Is there anything good on TV this summer? From where I sit, which is usually in front of my computer and not on the family room couch watching the tube, four shows are making my summer viewing a delightful experience.
Comedy Central's THE DAILY SHOW continues to be the smartest series on television. Four nights a week, host Jon Stewart and his correspondents put on a "phony news show" that has more meaningful content than the so-called real news shows. There is something of a liberal bias to the program - which I happen to think is a good thing given the extreme right-wing swing of most television news - but Stewart and crew point out foibles from every territory of the political landscape. Conservative guests often appear on the show and are treated in a fair and even-handed manner. How sad and at the same time wonderful that a comedian has so much more integrity than "legitimate" newsmen and commentators.
THE DAILY SHOW is funny and honest and smart. If it could run for office, I'd vote for it in a heartbeat.
THE DEAD ZONE is based on the Stephen King novel about Johnny Smith, a man who wakes from six years in a coma to find that he can receive visions of the past and of possible/probable futures merely by touching people or objects. In this series, which airs Sunday nights on the USA Network, and in the novel, the looming threat to Johnny and the world is politician Greg Stillson.
THE DEAD ZONE offers up a nice mix of continuity episodes and stand-alone stories. In the political track, we have seen Stillson get away with extortion, rapes, murders, and stealing the election for the congressional seat he now holds. Johnny's visions tell him that Stillson's rise to power will result in Armageddon, but he has to put together the how and when before he can take any real action against the human monster.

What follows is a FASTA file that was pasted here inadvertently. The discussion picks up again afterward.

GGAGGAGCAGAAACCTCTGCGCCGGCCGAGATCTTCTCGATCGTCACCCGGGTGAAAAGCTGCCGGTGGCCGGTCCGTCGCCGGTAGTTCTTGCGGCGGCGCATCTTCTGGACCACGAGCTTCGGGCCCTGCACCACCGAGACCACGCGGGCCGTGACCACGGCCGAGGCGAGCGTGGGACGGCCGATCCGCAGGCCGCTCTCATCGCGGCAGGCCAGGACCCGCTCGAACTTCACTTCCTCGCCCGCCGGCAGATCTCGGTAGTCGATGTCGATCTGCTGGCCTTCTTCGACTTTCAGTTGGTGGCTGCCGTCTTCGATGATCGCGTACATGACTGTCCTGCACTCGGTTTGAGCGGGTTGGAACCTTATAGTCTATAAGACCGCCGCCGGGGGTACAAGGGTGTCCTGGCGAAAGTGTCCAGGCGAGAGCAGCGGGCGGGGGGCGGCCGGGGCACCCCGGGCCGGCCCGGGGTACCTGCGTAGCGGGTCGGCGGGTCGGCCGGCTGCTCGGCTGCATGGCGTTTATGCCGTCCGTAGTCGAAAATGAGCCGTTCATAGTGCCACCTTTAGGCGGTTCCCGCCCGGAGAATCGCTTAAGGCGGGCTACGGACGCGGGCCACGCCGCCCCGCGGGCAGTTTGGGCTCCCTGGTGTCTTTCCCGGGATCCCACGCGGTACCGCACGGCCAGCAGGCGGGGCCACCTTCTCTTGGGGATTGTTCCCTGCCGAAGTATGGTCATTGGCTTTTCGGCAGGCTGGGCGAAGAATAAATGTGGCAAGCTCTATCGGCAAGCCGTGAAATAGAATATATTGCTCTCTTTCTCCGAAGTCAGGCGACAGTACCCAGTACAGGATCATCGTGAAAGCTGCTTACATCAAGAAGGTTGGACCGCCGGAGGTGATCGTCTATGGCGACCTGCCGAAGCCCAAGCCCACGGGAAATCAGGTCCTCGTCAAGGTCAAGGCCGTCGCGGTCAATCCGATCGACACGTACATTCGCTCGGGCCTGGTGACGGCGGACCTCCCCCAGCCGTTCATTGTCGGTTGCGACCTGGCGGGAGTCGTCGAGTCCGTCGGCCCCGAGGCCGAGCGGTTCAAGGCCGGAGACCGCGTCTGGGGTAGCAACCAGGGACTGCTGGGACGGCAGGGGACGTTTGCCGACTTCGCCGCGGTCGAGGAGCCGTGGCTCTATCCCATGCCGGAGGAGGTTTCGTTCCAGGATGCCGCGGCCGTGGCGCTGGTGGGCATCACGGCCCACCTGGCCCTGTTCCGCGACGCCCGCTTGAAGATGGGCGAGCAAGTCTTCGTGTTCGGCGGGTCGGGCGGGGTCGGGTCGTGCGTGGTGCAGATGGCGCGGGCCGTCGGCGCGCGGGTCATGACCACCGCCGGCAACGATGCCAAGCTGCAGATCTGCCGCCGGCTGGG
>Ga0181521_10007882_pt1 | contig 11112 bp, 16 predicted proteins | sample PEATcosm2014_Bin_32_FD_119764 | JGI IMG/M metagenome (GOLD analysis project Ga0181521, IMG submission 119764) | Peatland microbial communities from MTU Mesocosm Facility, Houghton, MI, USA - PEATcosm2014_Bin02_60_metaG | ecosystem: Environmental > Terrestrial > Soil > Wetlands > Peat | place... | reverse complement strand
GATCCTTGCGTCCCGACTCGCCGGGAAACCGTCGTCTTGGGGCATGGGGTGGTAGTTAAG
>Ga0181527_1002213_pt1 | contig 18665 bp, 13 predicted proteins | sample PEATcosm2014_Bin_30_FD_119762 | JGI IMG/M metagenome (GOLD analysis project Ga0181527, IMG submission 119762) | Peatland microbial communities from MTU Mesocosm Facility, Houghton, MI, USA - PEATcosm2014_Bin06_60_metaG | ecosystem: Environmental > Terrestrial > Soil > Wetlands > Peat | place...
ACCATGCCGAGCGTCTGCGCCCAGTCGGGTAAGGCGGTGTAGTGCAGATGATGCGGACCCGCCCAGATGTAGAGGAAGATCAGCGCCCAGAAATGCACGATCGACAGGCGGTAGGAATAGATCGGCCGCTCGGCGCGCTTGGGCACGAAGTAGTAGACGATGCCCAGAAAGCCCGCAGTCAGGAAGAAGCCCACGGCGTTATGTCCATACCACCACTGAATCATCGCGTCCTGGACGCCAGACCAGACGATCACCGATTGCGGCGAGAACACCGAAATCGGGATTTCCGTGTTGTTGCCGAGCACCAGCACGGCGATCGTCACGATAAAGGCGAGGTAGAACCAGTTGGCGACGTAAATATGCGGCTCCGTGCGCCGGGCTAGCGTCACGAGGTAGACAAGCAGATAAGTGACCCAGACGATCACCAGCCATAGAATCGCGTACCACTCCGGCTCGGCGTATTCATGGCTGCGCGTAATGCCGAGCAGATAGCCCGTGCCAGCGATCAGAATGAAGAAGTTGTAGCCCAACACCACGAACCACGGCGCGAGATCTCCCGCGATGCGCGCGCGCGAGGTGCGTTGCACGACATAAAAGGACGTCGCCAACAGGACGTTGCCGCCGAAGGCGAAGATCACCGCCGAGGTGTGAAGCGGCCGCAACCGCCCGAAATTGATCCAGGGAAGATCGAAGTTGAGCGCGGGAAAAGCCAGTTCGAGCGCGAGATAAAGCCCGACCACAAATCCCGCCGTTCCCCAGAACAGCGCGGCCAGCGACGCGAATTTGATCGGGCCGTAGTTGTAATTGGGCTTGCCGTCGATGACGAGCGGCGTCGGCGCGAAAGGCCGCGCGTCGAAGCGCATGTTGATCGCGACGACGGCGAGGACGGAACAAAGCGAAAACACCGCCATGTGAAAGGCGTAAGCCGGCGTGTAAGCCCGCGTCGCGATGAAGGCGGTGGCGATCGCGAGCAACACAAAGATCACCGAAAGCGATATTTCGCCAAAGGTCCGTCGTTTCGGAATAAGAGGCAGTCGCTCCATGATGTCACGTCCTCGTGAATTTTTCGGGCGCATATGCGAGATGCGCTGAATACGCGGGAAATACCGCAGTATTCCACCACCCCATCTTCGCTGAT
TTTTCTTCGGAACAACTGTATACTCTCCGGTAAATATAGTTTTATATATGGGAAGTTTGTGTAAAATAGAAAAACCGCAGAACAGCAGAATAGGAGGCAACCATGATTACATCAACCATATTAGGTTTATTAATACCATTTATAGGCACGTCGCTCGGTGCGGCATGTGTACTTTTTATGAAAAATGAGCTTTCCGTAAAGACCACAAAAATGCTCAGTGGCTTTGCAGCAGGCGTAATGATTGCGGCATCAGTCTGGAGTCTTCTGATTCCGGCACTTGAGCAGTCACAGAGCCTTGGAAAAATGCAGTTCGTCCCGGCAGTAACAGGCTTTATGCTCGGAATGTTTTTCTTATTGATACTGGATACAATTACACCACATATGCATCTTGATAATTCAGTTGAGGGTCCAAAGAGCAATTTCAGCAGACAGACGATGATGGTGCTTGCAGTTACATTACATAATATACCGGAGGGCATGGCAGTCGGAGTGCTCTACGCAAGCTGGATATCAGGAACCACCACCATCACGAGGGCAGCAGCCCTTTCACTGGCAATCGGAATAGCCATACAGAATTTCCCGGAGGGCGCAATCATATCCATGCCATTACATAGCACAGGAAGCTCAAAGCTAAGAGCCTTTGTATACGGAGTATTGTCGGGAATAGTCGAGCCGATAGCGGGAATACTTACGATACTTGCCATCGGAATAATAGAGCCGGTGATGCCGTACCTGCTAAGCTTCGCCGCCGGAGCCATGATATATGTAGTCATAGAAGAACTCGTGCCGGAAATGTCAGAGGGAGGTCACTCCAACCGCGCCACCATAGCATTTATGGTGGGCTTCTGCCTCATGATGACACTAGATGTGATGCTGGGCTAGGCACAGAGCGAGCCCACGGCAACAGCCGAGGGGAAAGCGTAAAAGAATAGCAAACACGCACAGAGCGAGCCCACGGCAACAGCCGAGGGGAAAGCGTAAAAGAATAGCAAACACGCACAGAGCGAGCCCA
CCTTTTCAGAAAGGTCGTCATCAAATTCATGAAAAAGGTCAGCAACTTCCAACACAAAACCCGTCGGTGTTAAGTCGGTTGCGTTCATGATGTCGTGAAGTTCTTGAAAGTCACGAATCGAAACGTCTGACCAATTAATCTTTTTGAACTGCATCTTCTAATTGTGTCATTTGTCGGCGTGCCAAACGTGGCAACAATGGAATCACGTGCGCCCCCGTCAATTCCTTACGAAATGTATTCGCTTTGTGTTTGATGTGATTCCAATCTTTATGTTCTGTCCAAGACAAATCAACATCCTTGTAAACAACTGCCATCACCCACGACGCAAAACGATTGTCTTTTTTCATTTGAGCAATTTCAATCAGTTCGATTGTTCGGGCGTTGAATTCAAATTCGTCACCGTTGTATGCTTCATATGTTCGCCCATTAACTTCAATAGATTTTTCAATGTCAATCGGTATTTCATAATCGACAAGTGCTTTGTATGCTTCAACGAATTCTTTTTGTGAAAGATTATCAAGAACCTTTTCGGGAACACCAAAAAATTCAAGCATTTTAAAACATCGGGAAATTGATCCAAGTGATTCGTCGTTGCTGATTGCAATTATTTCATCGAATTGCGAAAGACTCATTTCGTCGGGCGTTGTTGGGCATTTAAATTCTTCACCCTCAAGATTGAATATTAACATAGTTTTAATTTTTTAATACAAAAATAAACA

In Johnny's life, we have seen him deal with his fiancee being married to the sheriff (who is one of his closest allies); his son not knowing (until recently) Johnny is his father; and his dawning awareness that he is being betrayed by the minister he trusted with his personal and financial security. He's also in the early stages of a romance with a woman whose sister was murdered by Stillson to protect his theft of the election.
There have been a few clunkers over the three seasons the show has been running, but the writing and acting are usually sharp and compelling. Anthony Michael Hall portrays Smith as a good man, a hero, who fights a daily battle for his sanity in the face of those overwhelming visions. Sean Patrick Flanery plays Stillson with an impressive malevolence. David Ogden Stiers is absolutely brilliant as the flawed and surely doomed Rev. Gene Purdy. Props must also go to Chris Bruno; his Sheriff Walt Bannerman is as good a man as you'll find, always determined to do the right thing, despite his knowing that a part of his wife and his son will always belong to Johnny Smith. I think I just convinced myself to add THE DEAD ZONE first and second season sets to my Amazon Wish List.
Tony Shalhoub keeps winning awards for best actor in a comedy series for his title role in MONK. Certainly, he and the writers mine a great deal of humor, sometimes on the dark side, from their obsessive-compulsive detective. But the memorable moments of this TV series are the dramatic ones:
- the one and only out-of-place piece of furniture in Monk's home, a coffee table kept askew because his late wife would push it away when Monk would rest his head in her lap as they sat on their sofa in the evenings;
- the honest-to-God love Monk's few friends have for him and he for them; and,
- the chilling moment when Monk, confronting the hospitalized and dying man who made and planted the bomb that killed his wife, turns off the man's morphine drip.
"This is me, turning off your morphine..."
An eternal minute passes.
"...and this is Trudy, turning it back on."